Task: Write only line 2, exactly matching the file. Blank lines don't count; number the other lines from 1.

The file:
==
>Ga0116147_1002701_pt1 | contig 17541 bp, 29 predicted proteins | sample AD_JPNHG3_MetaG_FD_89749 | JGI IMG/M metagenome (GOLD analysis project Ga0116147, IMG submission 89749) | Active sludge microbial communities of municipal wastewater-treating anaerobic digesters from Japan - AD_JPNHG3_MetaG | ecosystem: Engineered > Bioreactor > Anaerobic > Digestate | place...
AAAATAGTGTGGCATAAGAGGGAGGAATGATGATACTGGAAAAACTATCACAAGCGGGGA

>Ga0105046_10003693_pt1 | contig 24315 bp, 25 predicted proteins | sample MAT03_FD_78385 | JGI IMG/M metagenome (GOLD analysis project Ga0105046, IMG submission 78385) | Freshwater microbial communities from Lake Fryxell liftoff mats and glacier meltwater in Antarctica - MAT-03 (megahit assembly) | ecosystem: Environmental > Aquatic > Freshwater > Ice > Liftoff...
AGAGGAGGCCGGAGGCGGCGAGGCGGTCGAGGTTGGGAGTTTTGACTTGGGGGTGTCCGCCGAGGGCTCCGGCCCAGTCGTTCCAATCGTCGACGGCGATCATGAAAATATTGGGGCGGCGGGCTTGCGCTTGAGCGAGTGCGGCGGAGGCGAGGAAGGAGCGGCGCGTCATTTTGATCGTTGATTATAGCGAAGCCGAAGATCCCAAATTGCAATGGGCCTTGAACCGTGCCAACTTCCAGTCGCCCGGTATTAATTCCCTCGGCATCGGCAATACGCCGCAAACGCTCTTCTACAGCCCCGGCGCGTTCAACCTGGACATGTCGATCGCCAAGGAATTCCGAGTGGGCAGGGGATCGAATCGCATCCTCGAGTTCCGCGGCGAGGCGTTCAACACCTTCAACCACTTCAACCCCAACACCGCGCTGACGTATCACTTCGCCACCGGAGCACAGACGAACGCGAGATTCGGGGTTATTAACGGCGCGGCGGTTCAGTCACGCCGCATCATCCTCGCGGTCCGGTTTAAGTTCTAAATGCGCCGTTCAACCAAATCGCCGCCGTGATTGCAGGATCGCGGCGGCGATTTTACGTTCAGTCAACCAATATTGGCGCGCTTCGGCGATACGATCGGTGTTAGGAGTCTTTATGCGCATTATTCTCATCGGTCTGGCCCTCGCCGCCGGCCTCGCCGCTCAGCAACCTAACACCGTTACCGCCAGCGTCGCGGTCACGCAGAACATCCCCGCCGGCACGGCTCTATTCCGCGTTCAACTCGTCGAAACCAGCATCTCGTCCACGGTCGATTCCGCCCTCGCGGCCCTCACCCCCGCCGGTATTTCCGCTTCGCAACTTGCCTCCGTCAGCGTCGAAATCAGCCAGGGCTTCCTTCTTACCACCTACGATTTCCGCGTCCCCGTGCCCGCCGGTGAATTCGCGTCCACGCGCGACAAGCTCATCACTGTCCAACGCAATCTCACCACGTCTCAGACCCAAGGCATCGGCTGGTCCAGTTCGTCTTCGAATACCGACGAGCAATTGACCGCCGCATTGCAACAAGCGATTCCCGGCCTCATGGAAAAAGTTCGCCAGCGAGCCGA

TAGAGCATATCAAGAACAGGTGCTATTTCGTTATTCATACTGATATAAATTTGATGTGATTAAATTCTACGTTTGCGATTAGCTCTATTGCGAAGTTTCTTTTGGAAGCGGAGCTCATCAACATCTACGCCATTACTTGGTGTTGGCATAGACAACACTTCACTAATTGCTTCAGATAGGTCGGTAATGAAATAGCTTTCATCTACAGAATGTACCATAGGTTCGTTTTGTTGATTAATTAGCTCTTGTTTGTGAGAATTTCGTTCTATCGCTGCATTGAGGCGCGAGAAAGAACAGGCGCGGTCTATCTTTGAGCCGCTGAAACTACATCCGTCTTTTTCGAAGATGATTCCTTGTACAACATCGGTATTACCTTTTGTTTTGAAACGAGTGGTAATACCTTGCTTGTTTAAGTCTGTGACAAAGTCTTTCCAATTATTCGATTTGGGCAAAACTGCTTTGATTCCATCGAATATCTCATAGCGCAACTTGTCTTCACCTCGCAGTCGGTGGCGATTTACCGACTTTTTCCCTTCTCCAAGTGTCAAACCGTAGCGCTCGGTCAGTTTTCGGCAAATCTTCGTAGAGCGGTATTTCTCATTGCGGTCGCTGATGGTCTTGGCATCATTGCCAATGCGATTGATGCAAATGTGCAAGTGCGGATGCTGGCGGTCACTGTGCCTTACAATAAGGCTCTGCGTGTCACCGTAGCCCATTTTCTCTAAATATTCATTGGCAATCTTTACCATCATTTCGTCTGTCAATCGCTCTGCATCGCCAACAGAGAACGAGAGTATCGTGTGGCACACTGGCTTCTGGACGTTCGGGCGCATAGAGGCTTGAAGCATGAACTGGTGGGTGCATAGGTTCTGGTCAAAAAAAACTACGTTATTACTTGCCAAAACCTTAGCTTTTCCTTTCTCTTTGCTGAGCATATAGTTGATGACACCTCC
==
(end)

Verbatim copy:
AAAATAGTGTGGCATAAGAGGGAGGAATGATGATACTGGAAAAACTATCACAAGCGGGGA